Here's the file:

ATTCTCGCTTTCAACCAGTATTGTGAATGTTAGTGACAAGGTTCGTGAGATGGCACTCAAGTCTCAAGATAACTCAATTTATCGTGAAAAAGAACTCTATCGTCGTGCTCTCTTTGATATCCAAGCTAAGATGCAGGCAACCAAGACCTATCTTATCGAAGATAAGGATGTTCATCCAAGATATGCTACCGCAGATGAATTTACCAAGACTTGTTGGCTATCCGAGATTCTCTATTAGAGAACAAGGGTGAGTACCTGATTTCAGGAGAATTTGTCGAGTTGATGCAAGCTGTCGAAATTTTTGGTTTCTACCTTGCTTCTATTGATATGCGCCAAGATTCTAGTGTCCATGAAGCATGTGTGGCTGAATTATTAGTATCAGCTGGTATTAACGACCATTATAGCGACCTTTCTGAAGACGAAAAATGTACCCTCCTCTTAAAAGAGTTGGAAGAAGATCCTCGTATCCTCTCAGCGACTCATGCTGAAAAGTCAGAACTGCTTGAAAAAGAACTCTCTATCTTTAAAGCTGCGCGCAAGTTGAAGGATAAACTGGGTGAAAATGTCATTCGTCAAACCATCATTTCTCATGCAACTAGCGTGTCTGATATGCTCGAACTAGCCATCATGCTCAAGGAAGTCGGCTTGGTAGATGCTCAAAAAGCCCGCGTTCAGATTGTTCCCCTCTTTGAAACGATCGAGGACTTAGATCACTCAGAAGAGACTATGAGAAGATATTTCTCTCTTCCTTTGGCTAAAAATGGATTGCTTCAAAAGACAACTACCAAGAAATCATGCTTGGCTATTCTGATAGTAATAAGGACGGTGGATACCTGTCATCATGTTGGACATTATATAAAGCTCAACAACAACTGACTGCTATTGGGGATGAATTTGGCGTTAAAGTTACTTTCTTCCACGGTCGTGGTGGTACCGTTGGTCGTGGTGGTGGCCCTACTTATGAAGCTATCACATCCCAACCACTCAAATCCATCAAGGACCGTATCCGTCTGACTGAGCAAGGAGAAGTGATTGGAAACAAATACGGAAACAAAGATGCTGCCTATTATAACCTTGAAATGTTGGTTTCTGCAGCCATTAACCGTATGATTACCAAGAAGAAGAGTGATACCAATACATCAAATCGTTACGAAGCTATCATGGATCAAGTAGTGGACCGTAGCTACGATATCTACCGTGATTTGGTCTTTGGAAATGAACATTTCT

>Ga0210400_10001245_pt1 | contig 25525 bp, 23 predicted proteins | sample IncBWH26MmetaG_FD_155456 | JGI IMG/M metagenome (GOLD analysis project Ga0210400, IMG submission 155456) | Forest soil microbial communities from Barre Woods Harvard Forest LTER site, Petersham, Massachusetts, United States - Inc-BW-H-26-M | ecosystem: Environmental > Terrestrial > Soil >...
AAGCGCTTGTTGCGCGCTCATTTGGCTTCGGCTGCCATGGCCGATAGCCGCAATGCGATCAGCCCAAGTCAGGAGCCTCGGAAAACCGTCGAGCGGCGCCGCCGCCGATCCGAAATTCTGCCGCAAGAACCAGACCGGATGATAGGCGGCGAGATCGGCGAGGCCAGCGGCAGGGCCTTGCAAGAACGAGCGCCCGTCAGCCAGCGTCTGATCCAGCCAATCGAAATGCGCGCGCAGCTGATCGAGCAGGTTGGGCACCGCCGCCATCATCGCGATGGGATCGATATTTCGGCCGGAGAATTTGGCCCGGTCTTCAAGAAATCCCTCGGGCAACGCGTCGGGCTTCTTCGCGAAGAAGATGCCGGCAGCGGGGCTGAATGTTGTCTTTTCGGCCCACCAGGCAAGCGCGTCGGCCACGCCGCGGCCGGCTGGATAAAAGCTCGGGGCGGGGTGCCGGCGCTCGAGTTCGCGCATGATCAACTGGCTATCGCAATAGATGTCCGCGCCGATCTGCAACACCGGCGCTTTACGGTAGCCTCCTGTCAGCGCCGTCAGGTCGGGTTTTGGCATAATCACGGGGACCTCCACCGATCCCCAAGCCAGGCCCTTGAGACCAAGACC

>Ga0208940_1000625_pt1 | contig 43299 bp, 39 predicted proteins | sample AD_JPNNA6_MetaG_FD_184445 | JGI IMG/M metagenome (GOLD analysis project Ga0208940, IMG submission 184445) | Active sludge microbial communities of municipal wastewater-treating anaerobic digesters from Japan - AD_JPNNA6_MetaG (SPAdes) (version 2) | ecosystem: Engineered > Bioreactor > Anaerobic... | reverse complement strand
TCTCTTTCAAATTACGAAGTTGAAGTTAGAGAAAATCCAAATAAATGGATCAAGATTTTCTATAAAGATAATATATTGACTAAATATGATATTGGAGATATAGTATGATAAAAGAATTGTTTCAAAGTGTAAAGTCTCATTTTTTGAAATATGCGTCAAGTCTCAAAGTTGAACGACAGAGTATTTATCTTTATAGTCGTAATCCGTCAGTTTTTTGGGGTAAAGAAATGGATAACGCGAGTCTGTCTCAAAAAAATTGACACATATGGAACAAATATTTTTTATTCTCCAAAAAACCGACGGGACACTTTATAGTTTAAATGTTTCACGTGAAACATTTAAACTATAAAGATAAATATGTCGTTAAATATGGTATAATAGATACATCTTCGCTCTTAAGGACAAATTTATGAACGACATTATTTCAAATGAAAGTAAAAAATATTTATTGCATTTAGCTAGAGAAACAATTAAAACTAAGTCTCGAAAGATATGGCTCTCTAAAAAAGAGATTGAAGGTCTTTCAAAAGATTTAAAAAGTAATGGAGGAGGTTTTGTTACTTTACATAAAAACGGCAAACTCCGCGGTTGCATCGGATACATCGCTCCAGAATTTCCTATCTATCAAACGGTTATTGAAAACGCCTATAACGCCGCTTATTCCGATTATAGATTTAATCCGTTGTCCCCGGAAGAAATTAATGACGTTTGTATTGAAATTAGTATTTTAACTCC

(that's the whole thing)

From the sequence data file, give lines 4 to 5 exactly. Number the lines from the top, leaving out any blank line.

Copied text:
>Ga0208940_1000625_pt1 | contig 43299 bp, 39 predicted proteins | sample AD_JPNNA6_MetaG_FD_184445 | JGI IMG/M metagenome (GOLD analysis project Ga0208940, IMG submission 184445) | Active sludge microbial communities of municipal wastewater-treating anaerobic digesters from Japan - AD_JPNNA6_MetaG (SPAdes) (version 2) | ecosystem: Engineered > Bioreactor > Anaerobic... | reverse complement strand
TCTCTTTCAAATTACGAAGTTGAAGTTAGAGAAAATCCAAATAAATGGATCAAGATTTTCTATAAAGATAATATATTGACTAAATATGATATTGGAGATATAGTATGATAAAAGAATTGTTTCAAAGTGTAAAGTCTCATTTTTTGAAATATGCGTCAAGTCTCAAAGTTGAACGACAGAGTATTTATCTTTATAGTCGTAATCCGTCAGTTTTTTGGGGTAAAGAAATGGATAACGCGAGTCTGTCTCAAAAAAATTGACACATATGGAACAAATATTTTTTATTCTCCAAAAAACCGACGGGACACTTTATAGTTTAAATGTTTCACGTGAAACATTTAAACTATAAAGATAAATATGTCGTTAAATATGGTATAATAGATACATCTTCGCTCTTAAGGACAAATTTATGAACGACATTATTTCAAATGAAAGTAAAAAATATTTATTGCATTTAGCTAGAGAAACAATTAAAACTAAGTCTCGAAAGATATGGCTCTCTAAAAAAGAGATTGAAGGTCTTTCAAAAGATTTAAAAAGTAATGGAGGAGGTTTTGTTACTTTACATAAAAACGGCAAACTCCGCGGTTGCATCGGATACATCGCTCCAGAATTTCCTATCTATCAAACGGTTATTGAAAACGCCTATAACGCCGCTTATTCCGATTATAGATTTAATCCGTTGTCCCCGGAAGAAATTAATGACGTTTGTATTGAAATTAGTATTTTAACTCC